If you want to freeze it in smaller amounts, you can pipe out the cream into small rounds or into an ice cube tray. Then, the same way as with small amounts of heavy cream, freeze them for two hours before transferring them to a freezable bag and removing the excess air.
After freezing your heavy cream, you should use it within three to four months. This will keep it safe and suitable to eat, without it encountering issues such as freezer burn or separation.
It’s useful to label the container so you can keep track of how long you have left to use it.
How To Thaw Out Heavy Cream
Freezing cream is one thing, but defrosting it is another, and you also need to follow the right steps here in order to keep it in good condition.
For large amounts of heavy cream in the carton, thawing takes a while. This is especially true for a full carton, as larger quantities of cream take longer to thaw. Transfer the cream to the fridge, and leave it to fully defrost for 1-2 days.
The cream will separate a bit as it defrosts, but this is fortunately easy to fix. Simply shake the cream thoroughly to ensure that all the fat and water are completely mixed together and the cream regains its original smooth texture.
If there are still some lumps after shaking, add a small amount of powdered sugar; this helps it bind properly again.
Whipped cream and small quantities of heavy cream are far easier to thaw; all you need to do is let it defrost in the freezer for 15 minutes before using it.
You can also add it directly into hot recipes like cooked meals or hot drinks like coffee, tea, and hot chocolate – no need for thawing!
This is why using an ice cube tray is so convenient for freezing small portions of heavy cream.
Because they are pre-measured and can be added right into a recipe, it’s really easy to use your frozen cream without the hassle of thawing it out.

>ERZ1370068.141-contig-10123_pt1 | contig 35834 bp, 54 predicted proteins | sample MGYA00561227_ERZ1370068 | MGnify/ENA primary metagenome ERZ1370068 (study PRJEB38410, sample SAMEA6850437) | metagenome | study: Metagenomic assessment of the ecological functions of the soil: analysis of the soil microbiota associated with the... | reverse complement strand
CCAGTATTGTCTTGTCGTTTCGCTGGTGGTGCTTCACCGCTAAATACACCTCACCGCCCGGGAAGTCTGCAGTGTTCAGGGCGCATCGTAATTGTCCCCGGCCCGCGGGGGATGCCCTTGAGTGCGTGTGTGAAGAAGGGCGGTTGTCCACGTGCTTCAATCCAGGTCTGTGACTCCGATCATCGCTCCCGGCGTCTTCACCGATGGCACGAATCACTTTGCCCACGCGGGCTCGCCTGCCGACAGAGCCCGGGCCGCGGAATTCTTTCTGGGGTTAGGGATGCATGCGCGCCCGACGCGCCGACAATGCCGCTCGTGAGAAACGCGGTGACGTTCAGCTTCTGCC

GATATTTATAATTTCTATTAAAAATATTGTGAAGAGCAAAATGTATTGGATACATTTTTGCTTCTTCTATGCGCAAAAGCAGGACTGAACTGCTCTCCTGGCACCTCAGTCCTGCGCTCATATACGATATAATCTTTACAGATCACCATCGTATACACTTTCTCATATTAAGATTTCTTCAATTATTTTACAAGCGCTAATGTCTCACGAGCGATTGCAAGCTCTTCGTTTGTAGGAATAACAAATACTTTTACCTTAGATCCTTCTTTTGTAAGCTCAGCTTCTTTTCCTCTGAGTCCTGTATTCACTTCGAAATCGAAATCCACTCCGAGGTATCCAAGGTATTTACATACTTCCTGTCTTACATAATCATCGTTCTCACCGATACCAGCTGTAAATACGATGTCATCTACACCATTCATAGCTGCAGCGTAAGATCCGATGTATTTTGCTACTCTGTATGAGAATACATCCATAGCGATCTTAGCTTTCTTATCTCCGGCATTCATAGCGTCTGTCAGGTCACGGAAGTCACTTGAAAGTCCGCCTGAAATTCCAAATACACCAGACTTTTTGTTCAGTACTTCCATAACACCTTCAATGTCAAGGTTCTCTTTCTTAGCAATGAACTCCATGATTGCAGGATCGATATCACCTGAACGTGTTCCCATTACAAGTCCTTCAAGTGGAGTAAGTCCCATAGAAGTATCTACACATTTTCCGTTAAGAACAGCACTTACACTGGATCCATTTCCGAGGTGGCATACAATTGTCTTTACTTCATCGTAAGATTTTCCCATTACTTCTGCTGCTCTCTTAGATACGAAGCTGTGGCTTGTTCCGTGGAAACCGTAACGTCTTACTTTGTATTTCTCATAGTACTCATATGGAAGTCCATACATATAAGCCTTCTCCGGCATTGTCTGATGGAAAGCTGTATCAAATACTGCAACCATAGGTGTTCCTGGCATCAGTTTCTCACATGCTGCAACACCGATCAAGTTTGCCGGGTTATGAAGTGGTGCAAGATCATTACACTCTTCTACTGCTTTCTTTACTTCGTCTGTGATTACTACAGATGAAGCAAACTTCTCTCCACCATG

Issues With Freezing Cream (And How To Avoid Them)
As we mentioned earlier, there are some issues with freezing cream. The two main problems that can arise are freezer burn and separation.
Freezer burn occurs when the cold air freezes the water in the cream. This causes the cream to dry out and affects its taste and texture.
To prevent this from occurring, you need to make sure that you’ve removed as much excess air from the cream’s container as possible before you freeze it.
You can still encounter freezer burn if you leave the cream in the freezer for too long, but the cream should be fine as long as you use it within the 3 month period.
Separation, as the name suggests, is where the water and fat content of the cream become separated. This also has an effect on the cream’s taste and consistency, and is responsible for that grainy, bland effect.
This is why you need to keep the cream sealed, and why smaller amounts of cream need to be flash frozen before they’re put in their container.
You’ll still see some splitting in the thawing process, but shaking the cream will recombine the water and butterfat content, restoring the cream to its original state.
Freezing heavy cream (see also ‘13 Heavy Cream Substitutes You Should Know!‘) can be tricky if you don’t know what you’re doing, but by using the tips in this handy guide you can make sure that none of your cream goes to waste.
No matter how much heavy cream you have, by following the right process, you can be sure that your cream will stay in its best condition.
So now all you need to do is put your newfound knowledge into practice, and you can say goodbye to the days of throwing your cream out!